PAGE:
12The year 1958 saw the foundation of the ministry of health and welfare, probably to calm the movement of criticism towards state’s neglect of the country’s sanitary situation, which had been launched by the opposition during the previous presidential election campaign. Between 1956 and 1961, medical doctors in the region of Lisbon, with the support of the Portuguese medical council (Ordem dos Médicos) developed an important document of analysis of the health situation in the country and defended the need for a national health service (Ferreira 1990; Campos 1983).
13Therefore, during this period, state intervention in the health sector grew but not to the level demanded. The colonial war effort (1961 – 1974)
progressively isolated Portugal from a world increasingly sympathetic to the cause of colonial independence and conditioned the resources available for non-military developments. Nevertheless, the war and the need for healthy soldiers might have been an incentive for some of the developments observed in the health sector.
Period from the late 1960s to the April Revolution (1968-1974): primary health care emerges
14In 1968, the political softening of the dictatorial regime under Marcelo Caetano permitted the emergence of change (Rosas 1998). At this time, health services were scattered, dependent on different national structures and ministries and not interconnected.
15The health system was made up of
- public health services (with a “sanitary police” function), – public institutes coordinating vertical programmes, – social welfare medical services (Caixas de Previdência, providing the bulk of ambulatory care),
- private hospitals (not-for-profit charities were responsible for the bulk of hospital care) and private consulting services, – pharmacies and diagnostic laboratories. There was no national health policy and no goals or even studies pertaining to the health situation and needs.
16In 1970 an office for health planning was created within the ministry of health. This structure still exists today, with some changes.
17In 1971, an important law on the reorganisation of the ministry of health services was approved. Health was, for the first time, formally recognised as a right guaranteed by the state. A concern with accessibility was also made explicit. It states that there must be a unitary health policy under the responsibility of the ministry of health and that all the health and welfare activities should be coordinated. Health planning and the choice of priorities were also defended. The law created health centres in a spirit of what was later formalised at Alma Ata (Almaty) (Declaration of Alma-Ata 1978) as “primary health care”. Despite its importance, this law was very difficult to implement because of the absence of political will to do so. It became impossible to connect or integrate the different systems that were dependent on different ministries or private organisations. The practical consequence of this law was that it added public sector-controlled heath centres without changing anything else in the health system.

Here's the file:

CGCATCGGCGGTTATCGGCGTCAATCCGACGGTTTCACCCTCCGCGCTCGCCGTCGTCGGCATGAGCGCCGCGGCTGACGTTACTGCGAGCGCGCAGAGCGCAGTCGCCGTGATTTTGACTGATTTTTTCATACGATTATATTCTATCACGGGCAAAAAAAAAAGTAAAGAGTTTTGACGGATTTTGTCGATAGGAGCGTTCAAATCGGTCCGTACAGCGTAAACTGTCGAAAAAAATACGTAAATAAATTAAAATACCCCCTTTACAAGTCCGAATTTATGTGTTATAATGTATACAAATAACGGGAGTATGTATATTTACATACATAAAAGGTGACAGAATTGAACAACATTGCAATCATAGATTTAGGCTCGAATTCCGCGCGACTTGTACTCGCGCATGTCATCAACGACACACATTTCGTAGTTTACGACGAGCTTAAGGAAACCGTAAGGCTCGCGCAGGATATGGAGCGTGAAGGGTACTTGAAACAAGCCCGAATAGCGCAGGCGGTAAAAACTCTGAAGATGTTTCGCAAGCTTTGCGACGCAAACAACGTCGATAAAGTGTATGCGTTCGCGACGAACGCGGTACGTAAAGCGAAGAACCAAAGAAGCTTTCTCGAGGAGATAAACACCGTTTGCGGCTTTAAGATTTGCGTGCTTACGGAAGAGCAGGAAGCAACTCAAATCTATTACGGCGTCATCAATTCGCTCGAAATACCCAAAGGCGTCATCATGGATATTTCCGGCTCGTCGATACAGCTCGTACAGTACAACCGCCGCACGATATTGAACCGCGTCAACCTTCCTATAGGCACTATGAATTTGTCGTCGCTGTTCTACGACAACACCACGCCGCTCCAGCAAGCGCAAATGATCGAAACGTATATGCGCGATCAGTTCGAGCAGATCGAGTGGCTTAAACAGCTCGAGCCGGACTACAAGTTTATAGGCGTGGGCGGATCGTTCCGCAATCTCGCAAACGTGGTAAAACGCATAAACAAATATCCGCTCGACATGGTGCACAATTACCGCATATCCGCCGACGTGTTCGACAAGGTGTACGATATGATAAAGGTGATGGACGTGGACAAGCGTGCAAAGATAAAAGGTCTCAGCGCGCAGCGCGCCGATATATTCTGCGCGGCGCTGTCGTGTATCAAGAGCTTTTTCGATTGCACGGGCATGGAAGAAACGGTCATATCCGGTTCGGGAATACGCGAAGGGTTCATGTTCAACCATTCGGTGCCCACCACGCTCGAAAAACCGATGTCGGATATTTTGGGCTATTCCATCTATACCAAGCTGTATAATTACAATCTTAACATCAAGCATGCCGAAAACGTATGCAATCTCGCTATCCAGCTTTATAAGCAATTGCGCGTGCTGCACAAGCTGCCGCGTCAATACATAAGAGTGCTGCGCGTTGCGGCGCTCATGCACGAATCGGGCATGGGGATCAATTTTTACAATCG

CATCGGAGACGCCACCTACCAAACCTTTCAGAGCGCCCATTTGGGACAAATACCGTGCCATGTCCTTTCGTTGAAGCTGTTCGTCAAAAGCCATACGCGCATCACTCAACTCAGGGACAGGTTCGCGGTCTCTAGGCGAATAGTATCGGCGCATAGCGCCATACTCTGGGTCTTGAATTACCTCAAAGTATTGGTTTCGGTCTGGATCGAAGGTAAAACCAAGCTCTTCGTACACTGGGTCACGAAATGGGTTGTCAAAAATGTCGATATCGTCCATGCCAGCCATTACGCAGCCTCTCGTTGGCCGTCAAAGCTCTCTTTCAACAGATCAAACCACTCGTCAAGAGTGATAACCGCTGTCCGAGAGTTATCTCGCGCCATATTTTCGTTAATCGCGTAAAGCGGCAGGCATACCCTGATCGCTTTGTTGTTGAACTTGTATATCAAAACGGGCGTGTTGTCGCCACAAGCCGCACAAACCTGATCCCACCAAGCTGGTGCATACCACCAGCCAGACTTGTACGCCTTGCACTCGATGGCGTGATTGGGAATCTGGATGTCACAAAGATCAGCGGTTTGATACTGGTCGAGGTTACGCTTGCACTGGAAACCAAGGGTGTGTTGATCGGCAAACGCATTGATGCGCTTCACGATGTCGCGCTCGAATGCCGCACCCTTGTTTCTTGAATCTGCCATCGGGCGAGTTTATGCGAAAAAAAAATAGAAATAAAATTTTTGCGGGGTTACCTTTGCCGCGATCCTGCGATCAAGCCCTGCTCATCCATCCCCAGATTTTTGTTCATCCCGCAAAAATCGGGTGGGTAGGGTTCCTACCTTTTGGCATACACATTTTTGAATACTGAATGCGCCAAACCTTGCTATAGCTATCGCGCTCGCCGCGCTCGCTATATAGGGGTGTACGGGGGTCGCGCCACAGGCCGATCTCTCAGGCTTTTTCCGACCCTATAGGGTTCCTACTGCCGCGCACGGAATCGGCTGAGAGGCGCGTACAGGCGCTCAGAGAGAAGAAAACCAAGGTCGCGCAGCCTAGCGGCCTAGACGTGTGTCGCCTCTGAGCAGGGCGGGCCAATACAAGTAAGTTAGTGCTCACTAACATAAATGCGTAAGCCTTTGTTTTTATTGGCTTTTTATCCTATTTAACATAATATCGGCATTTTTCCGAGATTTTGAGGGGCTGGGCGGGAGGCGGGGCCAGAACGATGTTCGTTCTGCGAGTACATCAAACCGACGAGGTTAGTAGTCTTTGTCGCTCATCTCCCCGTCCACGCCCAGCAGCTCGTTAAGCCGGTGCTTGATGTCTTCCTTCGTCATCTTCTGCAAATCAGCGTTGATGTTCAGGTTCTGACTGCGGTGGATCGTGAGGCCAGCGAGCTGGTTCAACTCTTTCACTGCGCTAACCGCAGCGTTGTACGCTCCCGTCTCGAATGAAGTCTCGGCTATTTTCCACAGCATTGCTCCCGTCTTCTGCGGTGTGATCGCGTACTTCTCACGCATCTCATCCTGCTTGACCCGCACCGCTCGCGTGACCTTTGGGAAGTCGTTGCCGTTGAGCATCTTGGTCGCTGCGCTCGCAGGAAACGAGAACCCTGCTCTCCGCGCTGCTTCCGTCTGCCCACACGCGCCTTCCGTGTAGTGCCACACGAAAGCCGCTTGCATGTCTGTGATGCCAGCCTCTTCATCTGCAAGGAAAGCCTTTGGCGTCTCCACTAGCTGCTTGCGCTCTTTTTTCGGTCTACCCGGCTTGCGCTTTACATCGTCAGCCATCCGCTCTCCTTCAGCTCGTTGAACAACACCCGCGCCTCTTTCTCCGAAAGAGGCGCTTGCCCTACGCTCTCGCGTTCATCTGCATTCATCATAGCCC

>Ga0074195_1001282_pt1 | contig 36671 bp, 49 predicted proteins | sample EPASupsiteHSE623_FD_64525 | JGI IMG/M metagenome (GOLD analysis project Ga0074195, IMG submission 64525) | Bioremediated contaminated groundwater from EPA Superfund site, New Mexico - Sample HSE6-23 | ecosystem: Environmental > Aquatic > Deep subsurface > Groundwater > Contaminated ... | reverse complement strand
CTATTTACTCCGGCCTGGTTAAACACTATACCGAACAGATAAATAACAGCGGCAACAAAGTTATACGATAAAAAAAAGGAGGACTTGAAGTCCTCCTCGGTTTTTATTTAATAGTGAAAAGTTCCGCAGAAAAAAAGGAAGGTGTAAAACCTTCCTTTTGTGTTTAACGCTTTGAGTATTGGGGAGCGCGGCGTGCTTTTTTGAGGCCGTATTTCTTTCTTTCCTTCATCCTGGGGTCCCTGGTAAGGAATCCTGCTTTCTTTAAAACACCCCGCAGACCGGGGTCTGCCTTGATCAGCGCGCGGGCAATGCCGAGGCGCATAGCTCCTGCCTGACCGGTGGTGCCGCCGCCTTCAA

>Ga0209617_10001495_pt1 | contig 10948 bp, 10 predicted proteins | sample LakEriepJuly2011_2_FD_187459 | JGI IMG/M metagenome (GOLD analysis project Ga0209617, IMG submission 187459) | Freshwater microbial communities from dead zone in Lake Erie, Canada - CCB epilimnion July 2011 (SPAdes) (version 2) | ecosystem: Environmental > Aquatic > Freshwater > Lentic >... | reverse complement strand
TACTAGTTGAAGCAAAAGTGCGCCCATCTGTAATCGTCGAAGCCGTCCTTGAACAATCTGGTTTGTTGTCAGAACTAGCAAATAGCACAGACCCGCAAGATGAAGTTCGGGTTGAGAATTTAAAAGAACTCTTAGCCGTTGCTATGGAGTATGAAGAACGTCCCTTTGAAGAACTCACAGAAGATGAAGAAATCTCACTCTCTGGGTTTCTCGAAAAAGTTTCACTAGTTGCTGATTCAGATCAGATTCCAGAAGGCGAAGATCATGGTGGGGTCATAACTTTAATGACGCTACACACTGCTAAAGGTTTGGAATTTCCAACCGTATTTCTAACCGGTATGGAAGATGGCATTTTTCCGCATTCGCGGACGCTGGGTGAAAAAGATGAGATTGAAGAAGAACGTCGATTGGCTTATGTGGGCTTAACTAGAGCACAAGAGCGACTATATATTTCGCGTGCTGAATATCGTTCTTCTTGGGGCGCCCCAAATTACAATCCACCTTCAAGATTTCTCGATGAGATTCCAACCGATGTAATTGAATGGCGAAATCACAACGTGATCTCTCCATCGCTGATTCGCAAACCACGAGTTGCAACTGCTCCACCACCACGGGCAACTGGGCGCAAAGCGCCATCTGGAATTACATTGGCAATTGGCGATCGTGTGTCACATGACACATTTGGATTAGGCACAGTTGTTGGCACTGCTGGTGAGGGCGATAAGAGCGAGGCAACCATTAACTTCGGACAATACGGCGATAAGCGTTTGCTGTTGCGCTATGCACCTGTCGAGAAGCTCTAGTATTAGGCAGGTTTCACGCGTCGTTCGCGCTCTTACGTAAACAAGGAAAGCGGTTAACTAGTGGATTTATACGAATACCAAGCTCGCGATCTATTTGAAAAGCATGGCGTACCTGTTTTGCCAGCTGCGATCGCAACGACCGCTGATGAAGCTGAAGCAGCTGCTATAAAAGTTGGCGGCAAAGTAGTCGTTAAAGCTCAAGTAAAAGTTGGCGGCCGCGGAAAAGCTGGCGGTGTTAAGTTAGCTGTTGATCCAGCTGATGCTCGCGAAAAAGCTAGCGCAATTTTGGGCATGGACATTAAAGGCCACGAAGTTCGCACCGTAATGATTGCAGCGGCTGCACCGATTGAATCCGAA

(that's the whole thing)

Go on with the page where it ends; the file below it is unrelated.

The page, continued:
18These health centres were chronically under-resourced and provided only preventive and promotive maternal and child health care, including vaccinations, as well as legally required medical examinations (e.g. to be accepted as civil servant or to work as a food-handler), but they did not provide curative care, which remained under the responsibility of the social welfare medical ambulatory services.
19This cleavage would only be overcome with the legal integration in the 1980s of the health services into the national health service, under the social security system.
The softening of the harsh political regime lasted only until 1972. The simmering war in the African colonies and a growing movement against a military solution to the conflict were crucial in triggering the Carnation Revolution.
Period from 1974 to 1990: establishment of the national health service
20The revolution in April 1974 marked the birth of the modern democratic system in Portugal. The wars in the Portuguese colonies stopped immediately and the colonies’ attained independence soon after.
21With this decolonisation process, many people living in the colonies were forced to come back to Portugal, including a great number of health professionals. This provided the extra resources needed to exand the coverage of the public sector health system.
22In 1975 a new law created a compulsory period of service in health centres for newly graduated doctors (Serviço Médico à Periferia). This further contributed to improve the care provided by health centres.
23A new constitution in 1976 reaffirmed health as a right of all citizens – “all are entitled to health protection and have the duty to defend it and promote it”. This entitlement is embodied through a comprehensive, universal national health service, free at the point of delivery (later, 1990, becoming “mostly free at the point of delivery”).
24The national health service law was passed in 1979. With it, the ambulatory health care provided by the social welfare system was integrated into national health service health centres. This met with enormous resistance and even today there are historical remnants of this social welfare system in the form of parallel compulsory health insurance schemes for which membership is based on professional or occupational category. These are often refered to as health “subsystems” (still covering today about 25% of the population) (Bentes et al. 2004).